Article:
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* Naira hit by election postponement, tumbling oil prices
* Central bank says committed to “orderly” market
* Rise in overnight rates to impact growth - analyst
By Chijioke Ohuocha
LAGOS, Feb 10 (Reuters) - Nigeria’s overnight lending rates soared to a record high of 100 percent on Tuesday, signalling a sharp tightening of naira supply as the currency fell to 200 to the dollar for the first time.
A weekend decision to postpone presidential elections by six weeks, combined with plummeting oil prices, has damaged investor sentiment towards Nigeria, driving the naira to a succession of lows despite central bank efforts to prop it up.
The central bank said on Tuesday the foreign exchange market was understandably nervous after the decision to postpone elections but said it was nothing to worry about. The bank is committed to sustaining a “stable and orderly” market, it added.
The naira fell sharply to a fresh low of 200 to the dollar, shrugging off central bank intervention and ending at a record closing low of 199.90. It closed at 196.50 on Monday.
“The direction of travel has been pretty clear for the past few months and probably will continue to be. And that will call for a stronger response from the authorities,” said Stuart Culverhouse, Global Head of Research at brokerage Exotix.
The naira has been officially pegged at 160-176 to the dollar after an 8 percent devaluation in November but it has rarely traded within that range, and most analysts reckon authorities will have to devalue the currency again.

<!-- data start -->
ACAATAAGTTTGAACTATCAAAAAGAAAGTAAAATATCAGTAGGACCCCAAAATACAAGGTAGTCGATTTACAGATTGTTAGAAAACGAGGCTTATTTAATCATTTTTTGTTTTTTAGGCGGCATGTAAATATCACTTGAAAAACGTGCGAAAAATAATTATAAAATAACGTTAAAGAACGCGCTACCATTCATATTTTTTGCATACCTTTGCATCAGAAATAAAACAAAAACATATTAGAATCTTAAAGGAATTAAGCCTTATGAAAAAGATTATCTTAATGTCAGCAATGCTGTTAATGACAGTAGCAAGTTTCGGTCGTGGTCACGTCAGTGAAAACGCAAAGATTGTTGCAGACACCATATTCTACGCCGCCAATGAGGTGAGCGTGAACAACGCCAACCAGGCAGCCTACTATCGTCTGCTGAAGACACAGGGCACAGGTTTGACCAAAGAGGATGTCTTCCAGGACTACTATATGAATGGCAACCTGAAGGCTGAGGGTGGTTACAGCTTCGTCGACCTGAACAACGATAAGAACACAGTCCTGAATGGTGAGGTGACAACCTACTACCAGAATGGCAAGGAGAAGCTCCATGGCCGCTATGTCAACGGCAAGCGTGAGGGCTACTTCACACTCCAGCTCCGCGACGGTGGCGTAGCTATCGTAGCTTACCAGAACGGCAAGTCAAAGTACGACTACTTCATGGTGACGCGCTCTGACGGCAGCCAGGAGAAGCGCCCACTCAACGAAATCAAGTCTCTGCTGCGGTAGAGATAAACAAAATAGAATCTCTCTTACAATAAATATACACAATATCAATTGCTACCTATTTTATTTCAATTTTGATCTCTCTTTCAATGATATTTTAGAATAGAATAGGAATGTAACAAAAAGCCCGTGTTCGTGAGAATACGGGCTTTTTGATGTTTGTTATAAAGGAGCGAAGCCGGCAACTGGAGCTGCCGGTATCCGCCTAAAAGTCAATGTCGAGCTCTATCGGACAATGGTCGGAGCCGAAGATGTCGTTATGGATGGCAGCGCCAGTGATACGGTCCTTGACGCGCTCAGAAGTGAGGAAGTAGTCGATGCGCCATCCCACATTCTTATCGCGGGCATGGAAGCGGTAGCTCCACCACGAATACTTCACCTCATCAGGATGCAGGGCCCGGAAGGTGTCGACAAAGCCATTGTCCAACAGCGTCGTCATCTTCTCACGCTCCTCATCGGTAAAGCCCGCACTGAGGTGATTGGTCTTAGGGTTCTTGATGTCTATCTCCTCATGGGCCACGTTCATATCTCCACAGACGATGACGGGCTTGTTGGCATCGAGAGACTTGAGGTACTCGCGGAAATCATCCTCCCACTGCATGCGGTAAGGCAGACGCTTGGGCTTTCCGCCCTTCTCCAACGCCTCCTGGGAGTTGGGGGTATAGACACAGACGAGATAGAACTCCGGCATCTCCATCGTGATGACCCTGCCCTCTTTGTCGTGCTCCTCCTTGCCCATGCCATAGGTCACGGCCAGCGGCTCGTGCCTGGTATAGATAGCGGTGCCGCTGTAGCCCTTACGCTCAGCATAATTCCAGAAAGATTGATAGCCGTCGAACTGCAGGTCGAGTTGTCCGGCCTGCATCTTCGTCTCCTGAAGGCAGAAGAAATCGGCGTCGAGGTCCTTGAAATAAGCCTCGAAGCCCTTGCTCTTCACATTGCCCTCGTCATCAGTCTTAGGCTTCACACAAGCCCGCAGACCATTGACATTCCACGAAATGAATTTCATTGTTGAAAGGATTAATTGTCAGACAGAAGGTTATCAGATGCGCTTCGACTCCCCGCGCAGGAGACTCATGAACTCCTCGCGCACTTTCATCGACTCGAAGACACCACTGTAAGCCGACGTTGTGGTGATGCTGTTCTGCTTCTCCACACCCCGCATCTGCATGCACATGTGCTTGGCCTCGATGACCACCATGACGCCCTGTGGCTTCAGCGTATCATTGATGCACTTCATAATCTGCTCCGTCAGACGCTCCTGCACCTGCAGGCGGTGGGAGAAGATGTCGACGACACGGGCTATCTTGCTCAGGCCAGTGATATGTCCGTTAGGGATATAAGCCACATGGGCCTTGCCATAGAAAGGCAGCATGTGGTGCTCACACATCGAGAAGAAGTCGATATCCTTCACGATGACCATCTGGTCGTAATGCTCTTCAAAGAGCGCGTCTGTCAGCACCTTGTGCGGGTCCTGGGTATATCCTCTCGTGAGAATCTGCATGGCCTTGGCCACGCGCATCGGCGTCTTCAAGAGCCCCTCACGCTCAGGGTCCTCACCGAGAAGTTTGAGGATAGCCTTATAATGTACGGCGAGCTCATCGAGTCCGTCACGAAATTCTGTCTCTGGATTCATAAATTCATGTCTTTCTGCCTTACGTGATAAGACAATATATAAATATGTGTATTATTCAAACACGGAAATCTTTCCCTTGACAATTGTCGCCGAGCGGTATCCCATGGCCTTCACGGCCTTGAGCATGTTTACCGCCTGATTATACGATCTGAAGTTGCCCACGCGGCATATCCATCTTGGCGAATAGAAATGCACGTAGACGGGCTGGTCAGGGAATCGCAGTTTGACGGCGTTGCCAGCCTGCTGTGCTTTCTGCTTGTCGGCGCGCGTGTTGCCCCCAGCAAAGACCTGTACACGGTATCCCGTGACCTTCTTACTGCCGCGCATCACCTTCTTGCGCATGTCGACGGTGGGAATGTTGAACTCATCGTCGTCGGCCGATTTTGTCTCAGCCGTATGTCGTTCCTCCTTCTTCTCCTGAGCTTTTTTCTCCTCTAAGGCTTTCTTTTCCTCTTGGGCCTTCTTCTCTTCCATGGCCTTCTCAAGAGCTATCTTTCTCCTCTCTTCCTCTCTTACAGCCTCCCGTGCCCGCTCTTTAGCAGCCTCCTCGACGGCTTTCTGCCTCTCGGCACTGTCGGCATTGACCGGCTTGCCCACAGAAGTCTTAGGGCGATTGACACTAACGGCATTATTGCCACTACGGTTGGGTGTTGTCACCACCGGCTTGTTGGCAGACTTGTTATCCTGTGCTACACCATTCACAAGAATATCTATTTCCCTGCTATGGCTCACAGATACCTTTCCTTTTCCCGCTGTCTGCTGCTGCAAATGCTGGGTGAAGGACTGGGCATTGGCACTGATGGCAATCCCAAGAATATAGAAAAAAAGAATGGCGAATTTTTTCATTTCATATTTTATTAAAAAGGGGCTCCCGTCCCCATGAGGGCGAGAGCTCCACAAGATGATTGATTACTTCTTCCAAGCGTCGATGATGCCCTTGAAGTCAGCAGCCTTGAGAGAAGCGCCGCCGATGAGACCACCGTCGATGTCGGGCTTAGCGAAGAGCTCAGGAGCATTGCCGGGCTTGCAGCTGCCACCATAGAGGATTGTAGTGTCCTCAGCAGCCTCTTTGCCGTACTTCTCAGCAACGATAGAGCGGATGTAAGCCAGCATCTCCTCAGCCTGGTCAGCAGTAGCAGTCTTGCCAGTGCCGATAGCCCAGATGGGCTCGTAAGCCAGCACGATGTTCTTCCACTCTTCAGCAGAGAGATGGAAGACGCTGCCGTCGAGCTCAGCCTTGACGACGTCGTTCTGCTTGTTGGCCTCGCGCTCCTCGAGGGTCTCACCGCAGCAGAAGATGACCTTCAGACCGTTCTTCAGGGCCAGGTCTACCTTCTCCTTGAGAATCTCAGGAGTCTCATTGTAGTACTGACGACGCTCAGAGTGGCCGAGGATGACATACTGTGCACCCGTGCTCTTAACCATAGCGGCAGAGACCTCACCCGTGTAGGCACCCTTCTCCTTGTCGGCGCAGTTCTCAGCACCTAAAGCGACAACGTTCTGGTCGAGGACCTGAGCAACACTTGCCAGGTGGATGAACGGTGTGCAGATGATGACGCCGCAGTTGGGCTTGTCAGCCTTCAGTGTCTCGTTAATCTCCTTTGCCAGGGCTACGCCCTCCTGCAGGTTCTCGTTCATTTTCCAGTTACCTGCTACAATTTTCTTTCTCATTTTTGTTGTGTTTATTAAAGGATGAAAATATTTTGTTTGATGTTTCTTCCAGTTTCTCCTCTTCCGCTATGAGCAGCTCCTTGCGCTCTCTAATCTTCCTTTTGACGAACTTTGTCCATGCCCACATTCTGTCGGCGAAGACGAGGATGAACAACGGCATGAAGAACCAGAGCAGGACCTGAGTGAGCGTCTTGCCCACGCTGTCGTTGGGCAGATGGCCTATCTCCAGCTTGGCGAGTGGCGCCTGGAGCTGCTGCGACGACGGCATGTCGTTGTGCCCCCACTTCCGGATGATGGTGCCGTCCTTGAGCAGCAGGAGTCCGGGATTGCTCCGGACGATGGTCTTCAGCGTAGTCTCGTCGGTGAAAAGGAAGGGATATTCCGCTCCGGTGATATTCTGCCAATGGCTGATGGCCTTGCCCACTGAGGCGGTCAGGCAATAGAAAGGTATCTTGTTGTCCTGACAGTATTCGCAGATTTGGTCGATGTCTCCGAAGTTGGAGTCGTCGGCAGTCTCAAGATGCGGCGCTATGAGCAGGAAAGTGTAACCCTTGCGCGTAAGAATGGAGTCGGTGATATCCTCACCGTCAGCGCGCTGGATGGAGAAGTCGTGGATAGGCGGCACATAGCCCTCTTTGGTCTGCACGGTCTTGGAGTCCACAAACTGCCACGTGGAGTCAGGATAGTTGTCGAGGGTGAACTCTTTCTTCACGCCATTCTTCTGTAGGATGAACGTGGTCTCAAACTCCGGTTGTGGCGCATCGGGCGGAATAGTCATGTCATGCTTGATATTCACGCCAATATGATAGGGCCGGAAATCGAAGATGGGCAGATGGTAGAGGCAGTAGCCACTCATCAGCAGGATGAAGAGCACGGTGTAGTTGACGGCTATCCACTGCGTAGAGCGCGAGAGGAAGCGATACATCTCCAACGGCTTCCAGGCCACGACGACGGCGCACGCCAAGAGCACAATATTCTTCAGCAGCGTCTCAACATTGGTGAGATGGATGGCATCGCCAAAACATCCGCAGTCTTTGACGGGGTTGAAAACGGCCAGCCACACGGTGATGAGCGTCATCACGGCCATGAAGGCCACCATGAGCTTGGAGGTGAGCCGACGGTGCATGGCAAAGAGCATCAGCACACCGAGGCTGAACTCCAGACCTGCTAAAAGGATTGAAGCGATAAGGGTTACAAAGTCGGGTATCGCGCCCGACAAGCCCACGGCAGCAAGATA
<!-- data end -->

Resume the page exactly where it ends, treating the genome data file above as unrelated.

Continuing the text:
Non-deliverable forwards — contracts used to bet on future exchange rate moves — price the naira as much as 30 percent weaker in a year’s time.
The central bank was widely expected to move after the presidential election, but the decision to postpone it from Feb. 14 till March 28 due to security concerns has rattled investors.
The rising cost of capital is likely to take a heavy toll on the economy.
Naira liquidity on interbank markets dropped sharply on Tuesday after dealers paid for forex and bonds purchased earlier in the week, when the lending rate was 60 percent.
“Capital flight has picked up, reflecting investor uncertainty. The rise in (overnight) rates will increase day-to-day funding of private sector operations in the run-up to the elections. Both will result in slower growth in the first quarter (of 2015),” said Angus Downie, head of economic research at Ecobank.
The central bank soaked up liquidity through a 30 billion naira open market operation and sold $199.9 million at its twice-weekly forex auction at 168 naira per dollar on Monday.
Dealers said the cash to fund these purchases was withdrawn from the banking system on Tuesday. (Additional reporting by Oludare Mayowa and Karin Strohecker; Editing by Gareth Jones)